National Get Up Day is Feb. 1. Through the month of February, U.S. Figure Skating will be featuring its eight Get Up ambassadors. The following story appeared in the January issue of SKATING magazine.
By Abby Farrell
Kristen McCutcheon fell in love with skating after her dad gave her skating lessons for her eighth birthday. She continued to skate growing up and eventually became the Learn to Skate USA coordinator for the Figure Skating Club of the Quad Cities at River’s Edge Ice Rink. This was the same rink, in Davenport, Iowa, where she got her start.
In March 2022, McCutcheon stepped on the ice to teach a Learn to Skate USA lesson; she had no idea what was to come.
“I was on the ice teaching and I sneezed. I felt incredible pain in my neck,” McCutcheon said. “I just thought it was a migraine, so after I got done teaching, I went home because I just wasn’t feeling good.”
Thinking nothing of it, she competed at the U.S. Adult Midwestern Sectional Championship just a few days later.
Three weeks later, she lost her ability to speak and was rushed to the hospital at the University of Iowa.
Doctors discovered that after sneezing, McCutcheon had unknowingly dissected both of her carotid arteries and her left vertebral artery, which caused her to have a stroke. They told McCutcheon she had suffered a bilateral ischemic stroke. This is a rare event that can occur from multiple strokes on both sides of the brain, or, in a unique instance, where a stroke in one hemisphere affects the other.
Since she has been a skater for most of her life and fallen many times, it was puzzling to her how something like a sneeze could cause this severe a reaction.
“Honestly, it’s still quite shocking,” she said. “It’s quite shocking to all the doctors as well.”
In the months that followed, McCutcheon went through intense physical and speech therapy twice a week.
Shari Baker is a fellow coach at the River’s Edge Ice Rink and the one who nominated McCutcheon as a Get Up ambassador. Their relationship spans several years as McCutcheon was a student of Baker’s in her teens. Now they coach together at the Figure Skating Club of the Quad Cities.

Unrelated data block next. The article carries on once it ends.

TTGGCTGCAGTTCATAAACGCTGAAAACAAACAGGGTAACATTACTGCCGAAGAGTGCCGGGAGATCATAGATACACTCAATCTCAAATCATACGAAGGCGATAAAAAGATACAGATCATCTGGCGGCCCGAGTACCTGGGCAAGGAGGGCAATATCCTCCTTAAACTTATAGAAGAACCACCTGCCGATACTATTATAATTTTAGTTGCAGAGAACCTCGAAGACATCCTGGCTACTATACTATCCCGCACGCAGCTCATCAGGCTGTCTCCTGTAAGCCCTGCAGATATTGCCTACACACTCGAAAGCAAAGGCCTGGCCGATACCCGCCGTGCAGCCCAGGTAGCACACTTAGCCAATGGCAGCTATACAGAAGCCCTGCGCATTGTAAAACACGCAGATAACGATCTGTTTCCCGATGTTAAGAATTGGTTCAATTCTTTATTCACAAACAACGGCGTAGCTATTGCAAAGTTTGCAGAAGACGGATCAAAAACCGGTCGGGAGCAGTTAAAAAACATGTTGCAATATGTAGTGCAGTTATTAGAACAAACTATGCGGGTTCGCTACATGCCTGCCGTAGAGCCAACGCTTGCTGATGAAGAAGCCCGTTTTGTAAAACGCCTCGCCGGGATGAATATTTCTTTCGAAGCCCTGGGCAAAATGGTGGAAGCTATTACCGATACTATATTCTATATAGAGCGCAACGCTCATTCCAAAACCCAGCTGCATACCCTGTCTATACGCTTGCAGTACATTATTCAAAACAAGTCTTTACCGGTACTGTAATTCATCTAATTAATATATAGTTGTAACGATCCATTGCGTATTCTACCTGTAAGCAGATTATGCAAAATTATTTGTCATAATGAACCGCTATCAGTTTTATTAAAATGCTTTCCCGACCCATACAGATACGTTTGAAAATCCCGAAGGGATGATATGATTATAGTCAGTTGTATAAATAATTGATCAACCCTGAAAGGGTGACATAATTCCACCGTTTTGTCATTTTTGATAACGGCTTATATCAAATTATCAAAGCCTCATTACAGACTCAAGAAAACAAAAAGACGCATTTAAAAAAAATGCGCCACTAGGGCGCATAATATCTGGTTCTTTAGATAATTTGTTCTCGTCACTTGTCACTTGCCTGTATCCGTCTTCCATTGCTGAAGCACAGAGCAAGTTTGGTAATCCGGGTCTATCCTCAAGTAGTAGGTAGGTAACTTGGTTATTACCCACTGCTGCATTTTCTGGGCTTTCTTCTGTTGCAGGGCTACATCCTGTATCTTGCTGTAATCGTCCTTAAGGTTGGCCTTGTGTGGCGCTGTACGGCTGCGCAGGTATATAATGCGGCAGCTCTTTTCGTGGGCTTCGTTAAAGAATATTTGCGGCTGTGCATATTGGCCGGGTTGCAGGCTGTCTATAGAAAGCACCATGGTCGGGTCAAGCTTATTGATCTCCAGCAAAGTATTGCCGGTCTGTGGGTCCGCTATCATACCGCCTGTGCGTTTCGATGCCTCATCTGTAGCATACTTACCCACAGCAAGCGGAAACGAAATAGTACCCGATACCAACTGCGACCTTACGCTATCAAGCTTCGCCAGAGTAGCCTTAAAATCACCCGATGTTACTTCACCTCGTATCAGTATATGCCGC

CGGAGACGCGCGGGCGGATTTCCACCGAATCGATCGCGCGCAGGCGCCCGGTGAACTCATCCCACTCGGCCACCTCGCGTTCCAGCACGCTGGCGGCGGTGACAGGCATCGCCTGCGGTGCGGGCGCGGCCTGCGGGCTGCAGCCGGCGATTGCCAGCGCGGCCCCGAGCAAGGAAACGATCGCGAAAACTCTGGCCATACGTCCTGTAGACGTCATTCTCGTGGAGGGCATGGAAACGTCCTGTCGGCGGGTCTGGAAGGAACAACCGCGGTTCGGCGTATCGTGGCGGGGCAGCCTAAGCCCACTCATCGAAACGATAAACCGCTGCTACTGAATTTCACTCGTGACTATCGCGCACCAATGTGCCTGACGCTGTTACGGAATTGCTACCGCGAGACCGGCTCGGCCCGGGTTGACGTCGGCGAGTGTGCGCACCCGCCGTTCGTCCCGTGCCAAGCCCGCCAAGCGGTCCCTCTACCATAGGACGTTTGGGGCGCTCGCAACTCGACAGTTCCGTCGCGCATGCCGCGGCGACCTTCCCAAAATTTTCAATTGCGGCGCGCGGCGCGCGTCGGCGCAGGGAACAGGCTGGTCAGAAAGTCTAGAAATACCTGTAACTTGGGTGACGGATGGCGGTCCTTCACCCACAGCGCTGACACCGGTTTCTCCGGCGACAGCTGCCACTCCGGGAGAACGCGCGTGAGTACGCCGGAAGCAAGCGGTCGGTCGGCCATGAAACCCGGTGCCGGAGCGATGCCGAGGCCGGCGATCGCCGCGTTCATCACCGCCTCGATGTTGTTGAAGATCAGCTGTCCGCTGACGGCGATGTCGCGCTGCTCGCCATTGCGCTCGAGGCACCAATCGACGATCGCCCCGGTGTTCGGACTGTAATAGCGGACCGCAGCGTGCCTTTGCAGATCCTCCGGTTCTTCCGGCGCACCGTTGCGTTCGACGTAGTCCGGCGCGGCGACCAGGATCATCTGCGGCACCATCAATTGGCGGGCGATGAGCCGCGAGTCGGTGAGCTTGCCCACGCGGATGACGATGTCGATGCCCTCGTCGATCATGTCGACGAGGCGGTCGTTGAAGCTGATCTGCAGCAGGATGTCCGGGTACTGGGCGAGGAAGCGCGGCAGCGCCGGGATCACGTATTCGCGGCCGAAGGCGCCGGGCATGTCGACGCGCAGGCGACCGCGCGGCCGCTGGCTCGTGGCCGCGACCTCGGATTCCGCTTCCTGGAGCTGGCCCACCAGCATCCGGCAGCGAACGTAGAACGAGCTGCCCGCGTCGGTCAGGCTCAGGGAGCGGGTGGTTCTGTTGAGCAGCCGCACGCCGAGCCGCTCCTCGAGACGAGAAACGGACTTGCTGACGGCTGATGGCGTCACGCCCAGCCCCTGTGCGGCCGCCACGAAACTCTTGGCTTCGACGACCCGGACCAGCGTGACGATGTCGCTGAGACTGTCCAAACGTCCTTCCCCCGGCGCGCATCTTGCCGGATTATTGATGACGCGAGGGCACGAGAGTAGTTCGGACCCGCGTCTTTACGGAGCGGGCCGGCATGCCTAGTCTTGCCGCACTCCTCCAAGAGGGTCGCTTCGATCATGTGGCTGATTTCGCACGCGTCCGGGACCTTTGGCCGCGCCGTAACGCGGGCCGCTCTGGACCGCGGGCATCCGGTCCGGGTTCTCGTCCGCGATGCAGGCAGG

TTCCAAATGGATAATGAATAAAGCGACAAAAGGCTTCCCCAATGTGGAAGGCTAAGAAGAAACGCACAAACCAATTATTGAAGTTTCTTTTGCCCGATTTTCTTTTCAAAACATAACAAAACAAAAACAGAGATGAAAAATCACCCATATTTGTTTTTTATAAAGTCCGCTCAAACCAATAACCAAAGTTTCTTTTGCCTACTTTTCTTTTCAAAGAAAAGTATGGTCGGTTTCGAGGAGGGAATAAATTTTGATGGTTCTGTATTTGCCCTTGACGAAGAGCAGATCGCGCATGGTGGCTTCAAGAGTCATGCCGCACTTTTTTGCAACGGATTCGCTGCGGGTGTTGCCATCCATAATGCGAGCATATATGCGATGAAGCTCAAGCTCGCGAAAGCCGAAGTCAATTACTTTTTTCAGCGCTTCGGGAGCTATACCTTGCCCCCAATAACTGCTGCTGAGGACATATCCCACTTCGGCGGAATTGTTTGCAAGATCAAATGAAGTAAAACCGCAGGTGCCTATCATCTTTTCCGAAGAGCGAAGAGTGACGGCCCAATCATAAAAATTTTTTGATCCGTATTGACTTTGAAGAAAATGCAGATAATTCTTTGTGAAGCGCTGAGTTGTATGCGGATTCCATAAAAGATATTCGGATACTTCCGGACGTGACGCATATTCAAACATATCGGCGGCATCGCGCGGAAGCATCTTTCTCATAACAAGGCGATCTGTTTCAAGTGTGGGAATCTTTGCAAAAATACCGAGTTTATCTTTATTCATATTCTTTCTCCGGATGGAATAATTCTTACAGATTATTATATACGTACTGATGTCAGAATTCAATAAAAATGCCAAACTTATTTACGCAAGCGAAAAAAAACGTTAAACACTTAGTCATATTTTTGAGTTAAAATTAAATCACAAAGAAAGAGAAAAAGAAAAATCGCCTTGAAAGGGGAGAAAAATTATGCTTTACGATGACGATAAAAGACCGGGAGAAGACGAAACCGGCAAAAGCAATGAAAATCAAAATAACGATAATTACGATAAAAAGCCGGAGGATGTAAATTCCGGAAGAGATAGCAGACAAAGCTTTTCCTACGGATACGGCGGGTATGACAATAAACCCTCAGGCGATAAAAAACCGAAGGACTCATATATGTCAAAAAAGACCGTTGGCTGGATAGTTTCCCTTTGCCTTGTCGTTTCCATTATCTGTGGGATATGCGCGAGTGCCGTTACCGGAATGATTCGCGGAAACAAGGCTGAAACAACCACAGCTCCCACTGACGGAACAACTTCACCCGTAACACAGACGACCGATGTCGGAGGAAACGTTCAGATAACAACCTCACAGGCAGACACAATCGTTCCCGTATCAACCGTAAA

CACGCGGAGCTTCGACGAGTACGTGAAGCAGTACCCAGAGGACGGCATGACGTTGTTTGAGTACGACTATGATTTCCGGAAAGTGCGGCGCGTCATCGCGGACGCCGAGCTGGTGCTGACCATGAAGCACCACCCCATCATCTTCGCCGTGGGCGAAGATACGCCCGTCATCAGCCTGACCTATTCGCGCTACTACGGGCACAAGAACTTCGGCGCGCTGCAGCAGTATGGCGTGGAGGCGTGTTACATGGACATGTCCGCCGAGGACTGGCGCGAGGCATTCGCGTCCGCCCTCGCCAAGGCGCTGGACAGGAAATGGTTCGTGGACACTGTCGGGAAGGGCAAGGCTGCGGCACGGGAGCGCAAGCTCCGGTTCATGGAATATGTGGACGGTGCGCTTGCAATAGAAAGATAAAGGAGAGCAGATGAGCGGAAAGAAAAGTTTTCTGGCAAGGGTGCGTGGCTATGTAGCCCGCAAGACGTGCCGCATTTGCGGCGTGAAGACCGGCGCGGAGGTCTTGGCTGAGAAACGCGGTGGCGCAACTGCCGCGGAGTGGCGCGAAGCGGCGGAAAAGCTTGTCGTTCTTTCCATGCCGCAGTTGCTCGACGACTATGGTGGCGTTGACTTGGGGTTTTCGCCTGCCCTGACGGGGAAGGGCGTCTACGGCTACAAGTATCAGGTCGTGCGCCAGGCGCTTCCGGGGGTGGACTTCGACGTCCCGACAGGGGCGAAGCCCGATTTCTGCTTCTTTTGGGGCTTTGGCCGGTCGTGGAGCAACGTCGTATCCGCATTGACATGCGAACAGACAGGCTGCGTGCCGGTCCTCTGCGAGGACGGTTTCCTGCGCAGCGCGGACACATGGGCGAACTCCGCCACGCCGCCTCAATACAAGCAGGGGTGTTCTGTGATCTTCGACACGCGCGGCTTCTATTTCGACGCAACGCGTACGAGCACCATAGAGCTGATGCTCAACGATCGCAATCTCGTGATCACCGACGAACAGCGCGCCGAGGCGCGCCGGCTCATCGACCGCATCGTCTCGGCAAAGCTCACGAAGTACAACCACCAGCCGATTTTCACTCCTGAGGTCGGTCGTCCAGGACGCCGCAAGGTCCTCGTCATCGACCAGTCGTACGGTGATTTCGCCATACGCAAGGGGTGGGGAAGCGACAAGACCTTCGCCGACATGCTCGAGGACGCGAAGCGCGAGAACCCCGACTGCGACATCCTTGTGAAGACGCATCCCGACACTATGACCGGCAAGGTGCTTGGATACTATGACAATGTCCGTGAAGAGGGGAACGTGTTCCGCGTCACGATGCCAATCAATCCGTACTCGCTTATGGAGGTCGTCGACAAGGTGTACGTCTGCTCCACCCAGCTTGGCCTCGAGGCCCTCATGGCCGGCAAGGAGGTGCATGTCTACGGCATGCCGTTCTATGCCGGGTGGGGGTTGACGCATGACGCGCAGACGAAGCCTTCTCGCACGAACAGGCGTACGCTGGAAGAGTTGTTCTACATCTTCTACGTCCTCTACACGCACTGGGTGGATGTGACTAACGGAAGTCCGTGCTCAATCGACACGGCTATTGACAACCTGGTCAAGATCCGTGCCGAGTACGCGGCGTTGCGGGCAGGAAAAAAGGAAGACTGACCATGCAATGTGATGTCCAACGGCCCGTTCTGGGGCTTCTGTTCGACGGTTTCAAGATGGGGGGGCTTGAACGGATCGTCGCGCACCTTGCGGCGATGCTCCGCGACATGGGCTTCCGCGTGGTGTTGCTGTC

“It was pretty scary [to see Kristen go through this], though it was even scarier for her children and fiancé,” Baker said. “Her mom gave us updates on how she was doing, and everyone was very worried about her. I’m just glad that she is doing as well as she is.”
Despite making progress in therapy, three months after her first stroke, another setback put her back in the hospital.
“I was trying to come to work. I was teaching from the boards but really I wasn’t cleared to go back,” McCutcheon said. “In June, the week before our local competition, I got sick again, and I ended up having to spend the weekend in the ICU. They had given me TPA, a drug used to break up a blood clot and restore blood flow to the brain, and then the next weekend we did our competition.”
In therapy for several hours each week for months, McCutcheon’s main goal was to skate again.
“It was kind of scary to get back on the ice because I was hoping I would still remember how to skate,” she said. “Shocking, I guess, I remembered it all. I got on the ice briefly for our spring show.”
Since skating has been part of her life for as long as she can remember, McCutcheon couldn’t imagine a world where she wasn’t involved in some way.
“Even now there are days where I still don’t feel great, so I teach from the boards,” she said. “But skating itself has been a constant in my life since I was 8, so the thought of it not being a part of my life is just kind of unheard of.”
While McCutcheon has made great strides to get healthy and get back on the ice, there are still some lasting effects from the strokes.
“I noticed I get tired easier,” she said. “I still have to be mindful of that, which is a hard pill to swallow when you’re an active person.”
She also still experiences numbness in her left foot, difficulty turning her head and problems with her memory.
As a Get Up ambassador, McCutcheon hopes to inspire people with her story and encourage them to think about the positive side of every situation.
“Don’t always think about the negative because initially I was told I would never be able to be on the ice again,” she said.
Baker hopes others are inspired by McCutcheon’s story and that they take away a few life lessons.
“I hope that they see that there isn’t anything that could keep anyone down,” Baker said. “You can overcome any kind of obstacle if you set your mind to it and work toward the goals that you want to achieve. Keep on climbing and keep on getting up.”